No state is steady. Though the aftermath remains, every war does come to an end when, eventually, we’re too exhausted to put conditions on peace. Then, even for those whose lives have been devastated, the sense of being ground down, consumed, begins to lift (over decades? generations?) and the desire to go on and flourish emerges. Life puts out is tendrils, sends up its shoots when the smoke clears.


                            We’ll need the bridges back,
                            and new railway stations.
                            Sleeves will go ragged
                            from rolling them up.

                            Someone, broom in hand,
                            still recalls the way it was.
                            Someone else listens
                            and nods with unsevered head.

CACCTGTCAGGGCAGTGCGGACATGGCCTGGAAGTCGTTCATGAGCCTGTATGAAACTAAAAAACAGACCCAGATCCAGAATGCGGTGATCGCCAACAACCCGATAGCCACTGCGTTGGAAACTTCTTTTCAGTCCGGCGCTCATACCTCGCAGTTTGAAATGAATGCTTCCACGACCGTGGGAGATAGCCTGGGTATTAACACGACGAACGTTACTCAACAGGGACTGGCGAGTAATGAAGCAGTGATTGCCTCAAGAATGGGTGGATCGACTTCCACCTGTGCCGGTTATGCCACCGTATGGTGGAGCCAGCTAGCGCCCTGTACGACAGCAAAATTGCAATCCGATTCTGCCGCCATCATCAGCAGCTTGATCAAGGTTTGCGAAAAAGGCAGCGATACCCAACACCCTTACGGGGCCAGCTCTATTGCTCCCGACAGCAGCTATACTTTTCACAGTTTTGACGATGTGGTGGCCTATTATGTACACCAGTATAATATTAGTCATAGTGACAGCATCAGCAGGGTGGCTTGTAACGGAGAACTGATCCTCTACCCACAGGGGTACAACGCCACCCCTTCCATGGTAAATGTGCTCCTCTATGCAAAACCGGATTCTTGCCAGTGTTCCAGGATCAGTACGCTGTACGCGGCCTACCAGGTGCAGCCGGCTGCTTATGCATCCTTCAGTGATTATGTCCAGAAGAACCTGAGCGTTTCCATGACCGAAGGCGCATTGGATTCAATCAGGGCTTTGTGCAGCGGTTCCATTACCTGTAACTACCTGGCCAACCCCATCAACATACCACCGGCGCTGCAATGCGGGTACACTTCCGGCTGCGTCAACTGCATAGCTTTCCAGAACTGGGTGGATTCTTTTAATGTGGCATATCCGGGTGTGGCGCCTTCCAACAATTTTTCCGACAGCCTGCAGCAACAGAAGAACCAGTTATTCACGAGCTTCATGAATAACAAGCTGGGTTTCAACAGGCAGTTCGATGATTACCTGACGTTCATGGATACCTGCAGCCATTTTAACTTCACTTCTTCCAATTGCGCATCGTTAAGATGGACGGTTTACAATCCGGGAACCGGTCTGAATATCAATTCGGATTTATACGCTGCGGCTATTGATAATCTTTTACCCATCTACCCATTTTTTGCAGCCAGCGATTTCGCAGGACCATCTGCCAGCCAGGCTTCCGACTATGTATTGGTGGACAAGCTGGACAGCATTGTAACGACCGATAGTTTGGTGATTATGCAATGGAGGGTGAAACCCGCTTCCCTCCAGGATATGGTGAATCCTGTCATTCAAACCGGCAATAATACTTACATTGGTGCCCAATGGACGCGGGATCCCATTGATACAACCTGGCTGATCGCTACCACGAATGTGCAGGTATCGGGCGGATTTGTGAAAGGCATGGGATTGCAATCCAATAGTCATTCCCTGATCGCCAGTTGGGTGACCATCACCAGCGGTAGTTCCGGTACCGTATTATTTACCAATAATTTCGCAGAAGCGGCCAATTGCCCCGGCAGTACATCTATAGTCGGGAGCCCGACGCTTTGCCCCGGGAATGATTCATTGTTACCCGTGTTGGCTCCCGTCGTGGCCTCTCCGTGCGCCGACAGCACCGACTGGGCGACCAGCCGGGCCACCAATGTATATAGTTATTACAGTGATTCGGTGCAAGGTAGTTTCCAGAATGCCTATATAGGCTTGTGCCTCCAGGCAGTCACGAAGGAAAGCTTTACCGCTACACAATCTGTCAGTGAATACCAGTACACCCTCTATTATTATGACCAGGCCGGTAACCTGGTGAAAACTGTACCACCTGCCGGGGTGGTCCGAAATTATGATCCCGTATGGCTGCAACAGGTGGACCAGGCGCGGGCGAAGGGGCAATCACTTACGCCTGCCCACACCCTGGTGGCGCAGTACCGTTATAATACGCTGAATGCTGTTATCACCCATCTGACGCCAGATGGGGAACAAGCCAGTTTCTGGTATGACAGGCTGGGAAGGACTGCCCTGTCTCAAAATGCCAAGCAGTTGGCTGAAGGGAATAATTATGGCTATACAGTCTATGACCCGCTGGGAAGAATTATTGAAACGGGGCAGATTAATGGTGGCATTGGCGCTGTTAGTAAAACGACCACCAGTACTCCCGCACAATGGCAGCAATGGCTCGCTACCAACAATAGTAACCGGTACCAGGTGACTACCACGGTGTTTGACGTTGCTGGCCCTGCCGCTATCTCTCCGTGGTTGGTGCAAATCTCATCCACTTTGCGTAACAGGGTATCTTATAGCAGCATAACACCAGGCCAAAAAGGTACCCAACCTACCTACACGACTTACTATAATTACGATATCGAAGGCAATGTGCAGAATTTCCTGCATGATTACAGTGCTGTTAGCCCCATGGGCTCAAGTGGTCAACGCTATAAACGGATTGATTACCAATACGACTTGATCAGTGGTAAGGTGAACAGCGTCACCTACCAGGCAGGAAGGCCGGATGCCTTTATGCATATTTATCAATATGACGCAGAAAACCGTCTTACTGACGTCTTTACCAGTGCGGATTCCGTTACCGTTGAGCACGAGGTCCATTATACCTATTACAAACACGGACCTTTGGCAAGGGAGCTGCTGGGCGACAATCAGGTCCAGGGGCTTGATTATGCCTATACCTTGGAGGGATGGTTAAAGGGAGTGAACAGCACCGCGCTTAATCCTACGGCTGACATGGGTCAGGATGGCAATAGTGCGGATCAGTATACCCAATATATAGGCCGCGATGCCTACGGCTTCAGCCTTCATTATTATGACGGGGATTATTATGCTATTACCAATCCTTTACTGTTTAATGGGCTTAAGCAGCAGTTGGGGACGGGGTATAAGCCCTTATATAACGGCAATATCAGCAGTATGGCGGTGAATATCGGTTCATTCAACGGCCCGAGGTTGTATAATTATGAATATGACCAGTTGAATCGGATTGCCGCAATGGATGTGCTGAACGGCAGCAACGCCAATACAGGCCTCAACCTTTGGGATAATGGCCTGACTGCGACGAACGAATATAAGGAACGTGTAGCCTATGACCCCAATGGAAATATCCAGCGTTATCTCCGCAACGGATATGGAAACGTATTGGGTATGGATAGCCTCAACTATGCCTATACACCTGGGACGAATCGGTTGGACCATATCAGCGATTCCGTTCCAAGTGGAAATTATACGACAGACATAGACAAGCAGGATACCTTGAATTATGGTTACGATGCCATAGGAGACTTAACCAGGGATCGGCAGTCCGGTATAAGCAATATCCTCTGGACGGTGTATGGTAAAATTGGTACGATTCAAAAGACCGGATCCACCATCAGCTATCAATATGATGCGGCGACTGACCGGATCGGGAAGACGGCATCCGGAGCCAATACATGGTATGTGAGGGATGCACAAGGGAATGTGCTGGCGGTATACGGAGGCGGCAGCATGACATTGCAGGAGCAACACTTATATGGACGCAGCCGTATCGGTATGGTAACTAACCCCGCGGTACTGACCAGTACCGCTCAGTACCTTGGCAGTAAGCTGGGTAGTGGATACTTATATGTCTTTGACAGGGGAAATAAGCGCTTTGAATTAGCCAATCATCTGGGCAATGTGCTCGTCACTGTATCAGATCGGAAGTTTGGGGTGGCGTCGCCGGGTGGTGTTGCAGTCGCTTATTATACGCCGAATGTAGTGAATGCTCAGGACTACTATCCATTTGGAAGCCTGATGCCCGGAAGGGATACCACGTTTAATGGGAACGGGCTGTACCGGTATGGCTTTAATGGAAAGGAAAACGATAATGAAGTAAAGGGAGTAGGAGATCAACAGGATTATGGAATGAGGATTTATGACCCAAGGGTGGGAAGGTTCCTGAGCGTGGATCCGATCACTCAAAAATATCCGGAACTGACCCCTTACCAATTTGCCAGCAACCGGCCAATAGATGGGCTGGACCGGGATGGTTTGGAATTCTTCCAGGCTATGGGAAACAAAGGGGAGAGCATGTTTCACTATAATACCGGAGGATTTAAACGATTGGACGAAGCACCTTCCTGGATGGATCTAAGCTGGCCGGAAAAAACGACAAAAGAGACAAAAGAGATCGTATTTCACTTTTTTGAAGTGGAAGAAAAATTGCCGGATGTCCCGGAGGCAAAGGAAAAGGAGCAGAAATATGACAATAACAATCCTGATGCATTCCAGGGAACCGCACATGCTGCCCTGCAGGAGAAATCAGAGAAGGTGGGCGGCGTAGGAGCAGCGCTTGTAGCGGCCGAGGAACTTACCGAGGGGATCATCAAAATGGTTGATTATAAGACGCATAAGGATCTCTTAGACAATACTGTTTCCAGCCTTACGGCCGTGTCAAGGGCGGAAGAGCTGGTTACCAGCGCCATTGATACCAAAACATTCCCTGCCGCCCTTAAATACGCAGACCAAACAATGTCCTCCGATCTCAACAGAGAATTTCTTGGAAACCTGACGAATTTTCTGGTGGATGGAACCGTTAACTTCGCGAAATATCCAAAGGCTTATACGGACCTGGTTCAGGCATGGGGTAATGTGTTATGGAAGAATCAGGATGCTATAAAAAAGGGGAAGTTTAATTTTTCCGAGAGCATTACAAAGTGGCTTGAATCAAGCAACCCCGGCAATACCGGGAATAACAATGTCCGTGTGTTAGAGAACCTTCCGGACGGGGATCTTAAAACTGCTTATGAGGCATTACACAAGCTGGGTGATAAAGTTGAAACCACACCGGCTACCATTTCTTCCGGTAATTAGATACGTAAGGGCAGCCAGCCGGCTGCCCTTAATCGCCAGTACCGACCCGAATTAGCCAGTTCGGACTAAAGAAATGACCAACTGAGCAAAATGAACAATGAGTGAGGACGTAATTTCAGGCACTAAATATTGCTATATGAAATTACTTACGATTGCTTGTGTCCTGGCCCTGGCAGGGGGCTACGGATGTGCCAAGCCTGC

But already there are those nearby
                            starting to mill about
                            who will find it dull.

                            From out of the bushes
                            sometimes someone still unearths
                            rusted-out arguments
                            and carries them to the garbage pile.

                            Those who knew
                            what was going on here
                            must make way for
                            those who know little.
                            And less than little.
                            And finally as little as nothing.

                            In the grass that has overgrown
                            causes and effects,
                            someone must be stretched out
                            blade of grass in his mouth
                            gazing at the clouds.
                                                            Wislawa Szymborska, ‘The End and the Beginning’